Making a movie for Ajith and Vijay must feel like balancing on a tightrope while wearing nothing but your shoes, don’t you think? In Thunivu, his third collaboration with Ajith Kumar, H Vinoth manages to walk a narrow line between letting Ajith do what he does best and telling a compelling story about corruption in the manner that he is renowned for. It mostly succeeds.
Ajith Kumar steals the show in Thunivu; he makes a big entrance, shakes his leg frequently, sends goons flying, and moonwalks through this cakewalk of a movie that doesn’t ask too much of him. He also performs a moonwalk in a scene. Ajith portrays Dark Devil, a lone mercenary who works for hire. When Radha (Veera) and his gang take control of a private bank in Chennai, Dark Devil, along with Kanmani (Manju Warrier) and their gang, double-cross them and strike a deal. Outside the bank, the Police Commissioner (Samuthirakani) takes over the case. A bank heist story with multiple surprises, letdowns, lots of bullet-spewing action, heroic triumphs and redemptions, begins. This, of course, does mean that, like in most commercial star vehicles,.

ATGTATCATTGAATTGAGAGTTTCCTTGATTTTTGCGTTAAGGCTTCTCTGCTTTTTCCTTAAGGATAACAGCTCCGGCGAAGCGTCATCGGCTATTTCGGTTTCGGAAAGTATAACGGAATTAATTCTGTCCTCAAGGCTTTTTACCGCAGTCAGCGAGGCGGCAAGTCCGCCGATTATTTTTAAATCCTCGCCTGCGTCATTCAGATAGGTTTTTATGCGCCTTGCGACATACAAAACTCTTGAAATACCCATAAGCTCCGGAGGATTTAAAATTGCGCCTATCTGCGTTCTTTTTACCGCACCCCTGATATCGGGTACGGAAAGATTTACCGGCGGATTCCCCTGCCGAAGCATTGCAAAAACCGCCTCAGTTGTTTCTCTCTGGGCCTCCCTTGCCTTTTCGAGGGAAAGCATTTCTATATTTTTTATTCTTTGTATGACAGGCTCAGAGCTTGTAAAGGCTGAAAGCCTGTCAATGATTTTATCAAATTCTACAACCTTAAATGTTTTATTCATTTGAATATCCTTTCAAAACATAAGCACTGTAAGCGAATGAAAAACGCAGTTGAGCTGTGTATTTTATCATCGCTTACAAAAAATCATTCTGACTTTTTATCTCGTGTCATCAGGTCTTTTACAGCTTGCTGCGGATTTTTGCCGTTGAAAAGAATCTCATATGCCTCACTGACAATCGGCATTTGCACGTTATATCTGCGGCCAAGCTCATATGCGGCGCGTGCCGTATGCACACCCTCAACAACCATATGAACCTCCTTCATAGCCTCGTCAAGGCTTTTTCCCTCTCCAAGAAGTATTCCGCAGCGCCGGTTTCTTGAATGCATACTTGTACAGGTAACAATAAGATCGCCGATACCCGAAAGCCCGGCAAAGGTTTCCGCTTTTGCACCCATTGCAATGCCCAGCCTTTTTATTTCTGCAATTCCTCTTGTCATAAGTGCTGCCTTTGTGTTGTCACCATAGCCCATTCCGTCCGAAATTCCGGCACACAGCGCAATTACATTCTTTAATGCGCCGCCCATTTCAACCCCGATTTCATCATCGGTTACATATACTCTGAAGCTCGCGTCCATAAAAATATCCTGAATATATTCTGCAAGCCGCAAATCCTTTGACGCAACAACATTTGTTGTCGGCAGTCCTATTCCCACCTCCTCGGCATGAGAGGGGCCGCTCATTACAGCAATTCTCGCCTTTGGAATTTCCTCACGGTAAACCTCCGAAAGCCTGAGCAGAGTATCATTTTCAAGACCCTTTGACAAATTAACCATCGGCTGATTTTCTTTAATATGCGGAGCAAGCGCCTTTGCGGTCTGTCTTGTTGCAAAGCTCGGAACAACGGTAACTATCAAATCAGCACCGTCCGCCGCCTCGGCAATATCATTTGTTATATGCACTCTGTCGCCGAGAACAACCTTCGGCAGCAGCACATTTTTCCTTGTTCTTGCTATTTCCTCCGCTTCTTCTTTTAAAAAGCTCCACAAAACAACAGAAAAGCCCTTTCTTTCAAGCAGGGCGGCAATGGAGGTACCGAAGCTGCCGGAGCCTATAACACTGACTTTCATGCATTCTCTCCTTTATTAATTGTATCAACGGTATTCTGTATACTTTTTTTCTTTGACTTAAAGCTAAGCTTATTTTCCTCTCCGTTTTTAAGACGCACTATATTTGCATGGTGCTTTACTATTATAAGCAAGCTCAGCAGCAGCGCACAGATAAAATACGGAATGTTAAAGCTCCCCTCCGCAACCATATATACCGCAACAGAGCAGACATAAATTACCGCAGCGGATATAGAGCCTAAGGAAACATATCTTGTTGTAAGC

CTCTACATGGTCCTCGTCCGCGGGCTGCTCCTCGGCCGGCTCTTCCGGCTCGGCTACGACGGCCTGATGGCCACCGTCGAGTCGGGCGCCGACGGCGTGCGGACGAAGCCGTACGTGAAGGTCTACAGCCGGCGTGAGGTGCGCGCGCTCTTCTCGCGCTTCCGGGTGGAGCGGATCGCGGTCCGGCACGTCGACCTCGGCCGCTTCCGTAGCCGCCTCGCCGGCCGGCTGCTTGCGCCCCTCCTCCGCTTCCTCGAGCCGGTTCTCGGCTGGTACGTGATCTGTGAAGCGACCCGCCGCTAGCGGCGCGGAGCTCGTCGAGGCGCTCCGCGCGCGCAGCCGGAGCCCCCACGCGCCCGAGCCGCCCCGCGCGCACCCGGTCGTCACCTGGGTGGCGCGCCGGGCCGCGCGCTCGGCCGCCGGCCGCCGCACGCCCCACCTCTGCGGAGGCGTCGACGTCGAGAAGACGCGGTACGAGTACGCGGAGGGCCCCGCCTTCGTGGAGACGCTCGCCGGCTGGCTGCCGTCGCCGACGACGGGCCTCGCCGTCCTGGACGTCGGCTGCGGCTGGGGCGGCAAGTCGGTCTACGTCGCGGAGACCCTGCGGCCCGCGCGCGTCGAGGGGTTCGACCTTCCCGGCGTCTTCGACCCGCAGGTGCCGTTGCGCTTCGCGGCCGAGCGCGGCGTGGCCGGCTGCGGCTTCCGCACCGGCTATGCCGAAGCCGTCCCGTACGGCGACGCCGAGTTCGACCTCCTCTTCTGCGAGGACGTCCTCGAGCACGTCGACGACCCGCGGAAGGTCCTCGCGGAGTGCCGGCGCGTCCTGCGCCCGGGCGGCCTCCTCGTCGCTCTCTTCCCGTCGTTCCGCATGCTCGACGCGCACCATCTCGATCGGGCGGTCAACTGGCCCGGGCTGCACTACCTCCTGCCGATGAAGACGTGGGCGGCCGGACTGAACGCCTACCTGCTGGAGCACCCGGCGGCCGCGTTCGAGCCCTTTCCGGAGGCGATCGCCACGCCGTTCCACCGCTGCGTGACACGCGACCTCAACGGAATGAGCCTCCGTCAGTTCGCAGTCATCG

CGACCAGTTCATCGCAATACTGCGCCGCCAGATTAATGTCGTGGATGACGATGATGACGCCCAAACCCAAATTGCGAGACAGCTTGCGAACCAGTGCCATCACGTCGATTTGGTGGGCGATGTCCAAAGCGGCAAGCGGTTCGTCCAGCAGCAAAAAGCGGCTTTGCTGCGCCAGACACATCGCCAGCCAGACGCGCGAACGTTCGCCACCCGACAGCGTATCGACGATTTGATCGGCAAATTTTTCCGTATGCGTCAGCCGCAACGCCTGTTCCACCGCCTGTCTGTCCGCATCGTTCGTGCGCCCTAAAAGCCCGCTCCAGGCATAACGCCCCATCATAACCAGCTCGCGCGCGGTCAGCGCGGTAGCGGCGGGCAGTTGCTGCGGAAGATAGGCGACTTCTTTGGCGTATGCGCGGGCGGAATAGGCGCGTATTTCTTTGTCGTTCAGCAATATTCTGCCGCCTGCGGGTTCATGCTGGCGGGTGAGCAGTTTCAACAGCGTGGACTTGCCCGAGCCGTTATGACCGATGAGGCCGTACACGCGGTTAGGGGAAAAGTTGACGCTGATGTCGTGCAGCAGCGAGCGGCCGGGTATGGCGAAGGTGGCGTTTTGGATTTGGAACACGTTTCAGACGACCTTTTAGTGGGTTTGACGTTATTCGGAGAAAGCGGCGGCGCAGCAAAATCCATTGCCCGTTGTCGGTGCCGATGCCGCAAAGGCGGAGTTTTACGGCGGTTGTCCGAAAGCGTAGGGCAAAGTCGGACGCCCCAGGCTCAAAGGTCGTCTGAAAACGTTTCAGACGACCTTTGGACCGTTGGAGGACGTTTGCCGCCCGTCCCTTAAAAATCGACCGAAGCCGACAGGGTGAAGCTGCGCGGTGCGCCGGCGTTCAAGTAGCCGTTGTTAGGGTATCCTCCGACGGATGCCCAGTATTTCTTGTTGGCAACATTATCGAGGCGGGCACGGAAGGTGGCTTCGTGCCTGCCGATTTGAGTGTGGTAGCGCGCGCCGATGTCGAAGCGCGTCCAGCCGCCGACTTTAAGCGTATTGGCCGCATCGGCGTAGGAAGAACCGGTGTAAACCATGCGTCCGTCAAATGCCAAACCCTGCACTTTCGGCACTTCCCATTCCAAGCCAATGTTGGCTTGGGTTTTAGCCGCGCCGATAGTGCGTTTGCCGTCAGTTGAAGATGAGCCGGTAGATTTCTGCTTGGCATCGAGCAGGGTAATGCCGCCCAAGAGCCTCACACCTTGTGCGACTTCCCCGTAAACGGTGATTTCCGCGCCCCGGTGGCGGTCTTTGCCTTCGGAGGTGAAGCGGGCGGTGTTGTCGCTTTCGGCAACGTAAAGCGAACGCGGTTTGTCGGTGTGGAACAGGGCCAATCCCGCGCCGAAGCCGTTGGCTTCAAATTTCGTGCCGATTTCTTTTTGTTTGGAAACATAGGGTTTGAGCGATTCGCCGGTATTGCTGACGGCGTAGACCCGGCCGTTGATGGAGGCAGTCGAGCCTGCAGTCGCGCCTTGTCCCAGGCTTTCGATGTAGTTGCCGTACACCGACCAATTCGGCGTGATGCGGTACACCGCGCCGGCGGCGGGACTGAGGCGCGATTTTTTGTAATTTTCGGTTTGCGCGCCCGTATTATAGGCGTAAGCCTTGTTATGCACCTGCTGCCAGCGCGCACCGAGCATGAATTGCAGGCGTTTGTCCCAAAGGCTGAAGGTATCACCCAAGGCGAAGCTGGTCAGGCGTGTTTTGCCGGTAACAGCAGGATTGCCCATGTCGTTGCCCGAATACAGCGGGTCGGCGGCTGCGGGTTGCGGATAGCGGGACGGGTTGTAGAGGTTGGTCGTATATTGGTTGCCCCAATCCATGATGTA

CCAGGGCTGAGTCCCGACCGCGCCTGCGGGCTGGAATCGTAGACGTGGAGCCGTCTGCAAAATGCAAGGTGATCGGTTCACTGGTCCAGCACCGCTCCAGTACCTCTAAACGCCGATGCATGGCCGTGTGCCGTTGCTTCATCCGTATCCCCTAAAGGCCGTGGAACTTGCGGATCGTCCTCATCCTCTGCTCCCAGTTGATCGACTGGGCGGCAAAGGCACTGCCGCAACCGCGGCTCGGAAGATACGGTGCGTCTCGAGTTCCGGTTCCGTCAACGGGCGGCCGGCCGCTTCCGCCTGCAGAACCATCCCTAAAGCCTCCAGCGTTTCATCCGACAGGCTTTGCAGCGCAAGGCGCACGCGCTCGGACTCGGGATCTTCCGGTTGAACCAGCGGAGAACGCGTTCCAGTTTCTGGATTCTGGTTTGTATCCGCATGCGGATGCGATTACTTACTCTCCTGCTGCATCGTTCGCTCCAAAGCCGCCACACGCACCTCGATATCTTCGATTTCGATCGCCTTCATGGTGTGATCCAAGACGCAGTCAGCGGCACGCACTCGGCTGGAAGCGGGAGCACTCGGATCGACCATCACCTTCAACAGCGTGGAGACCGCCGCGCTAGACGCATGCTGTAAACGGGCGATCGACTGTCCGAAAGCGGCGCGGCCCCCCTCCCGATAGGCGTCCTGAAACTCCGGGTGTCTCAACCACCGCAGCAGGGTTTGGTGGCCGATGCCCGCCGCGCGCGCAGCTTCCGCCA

The poorest part of Thunivu is its third act. Leaving aside the lack of innovation, it even undermines the foundation that has been laid. Even a decisive blowout may have left a better aftertaste if it had been all guns blazing. Despite the chaos and barrage of gunfire, there isn’t a single action scene that fans will remember, despite what Vinoth is known for producing. Even though Thunivu isn’t the director’s best effort, it’s still not a terrible movie.Topics #balancing #collaboration #compelling #corruption #manner #moonwalks #renowned #review #screenplay #succeds #thunivu